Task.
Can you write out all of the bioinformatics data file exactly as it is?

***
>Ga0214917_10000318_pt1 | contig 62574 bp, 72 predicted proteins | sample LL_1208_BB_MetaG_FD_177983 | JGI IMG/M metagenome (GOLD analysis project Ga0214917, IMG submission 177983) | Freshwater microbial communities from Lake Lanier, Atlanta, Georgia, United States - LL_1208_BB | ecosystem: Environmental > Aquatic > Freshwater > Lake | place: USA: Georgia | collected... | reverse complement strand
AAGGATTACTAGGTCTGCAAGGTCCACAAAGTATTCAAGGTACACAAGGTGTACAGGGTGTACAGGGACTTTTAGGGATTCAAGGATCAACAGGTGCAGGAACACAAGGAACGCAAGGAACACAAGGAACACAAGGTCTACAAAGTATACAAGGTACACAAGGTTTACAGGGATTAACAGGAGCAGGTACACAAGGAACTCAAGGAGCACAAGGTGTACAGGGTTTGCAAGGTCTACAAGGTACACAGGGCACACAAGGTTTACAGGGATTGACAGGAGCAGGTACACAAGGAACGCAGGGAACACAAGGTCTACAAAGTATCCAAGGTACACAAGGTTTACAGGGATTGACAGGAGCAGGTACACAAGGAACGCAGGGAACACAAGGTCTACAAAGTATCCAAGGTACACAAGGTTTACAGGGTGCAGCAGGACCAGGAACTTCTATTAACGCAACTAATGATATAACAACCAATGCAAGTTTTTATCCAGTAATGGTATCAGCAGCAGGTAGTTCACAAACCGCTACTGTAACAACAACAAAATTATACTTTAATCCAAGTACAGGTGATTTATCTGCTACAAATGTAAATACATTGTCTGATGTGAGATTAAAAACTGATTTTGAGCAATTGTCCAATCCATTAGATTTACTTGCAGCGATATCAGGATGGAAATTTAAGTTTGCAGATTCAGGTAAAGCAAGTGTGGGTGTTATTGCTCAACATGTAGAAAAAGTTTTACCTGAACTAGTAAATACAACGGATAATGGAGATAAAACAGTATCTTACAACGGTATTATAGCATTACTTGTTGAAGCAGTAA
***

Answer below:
>Ga0214917_10000318_pt1 | contig 62574 bp, 72 predicted proteins | sample LL_1208_BB_MetaG_FD_177983 | JGI IMG/M metagenome (GOLD analysis project Ga0214917, IMG submission 177983) | Freshwater microbial communities from Lake Lanier, Atlanta, Georgia, United States - LL_1208_BB | ecosystem: Environmental > Aquatic > Freshwater > Lake | place: USA: Georgia | collected... | reverse complement strand
AAGGATTACTAGGTCTGCAAGGTCCACAAAGTATTCAAGGTACACAAGGTGTACAGGGTGTACAGGGACTTTTAGGGATTCAAGGATCAACAGGTGCAGGAACACAAGGAACGCAAGGAACACAAGGAACACAAGGTCTACAAAGTATACAAGGTACACAAGGTTTACAGGGATTAACAGGAGCAGGTACACAAGGAACTCAAGGAGCACAAGGTGTACAGGGTTTGCAAGGTCTACAAGGTACACAGGGCACACAAGGTTTACAGGGATTGACAGGAGCAGGTACACAAGGAACGCAGGGAACACAAGGTCTACAAAGTATCCAAGGTACACAAGGTTTACAGGGATTGACAGGAGCAGGTACACAAGGAACGCAGGGAACACAAGGTCTACAAAGTATCCAAGGTACACAAGGTTTACAGGGTGCAGCAGGACCAGGAACTTCTATTAACGCAACTAATGATATAACAACCAATGCAAGTTTTTATCCAGTAATGGTATCAGCAGCAGGTAGTTCACAAACCGCTACTGTAACAACAACAAAATTATACTTTAATCCAAGTACAGGTGATTTATCTGCTACAAATGTAAATACATTGTCTGATGTGAGATTAAAAACTGATTTTGAGCAATTGTCCAATCCATTAGATTTACTTGCAGCGATATCAGGATGGAAATTTAAGTTTGCAGATTCAGGTAAAGCAAGTGTGGGTGTTATTGCTCAACATGTAGAAAAAGTTTTACCTGAACTAGTAAATACAACGGATAATGGAGATAAAACAGTATCTTACAACGGTATTATAGCATTACTTGTTGAAGCAGTAA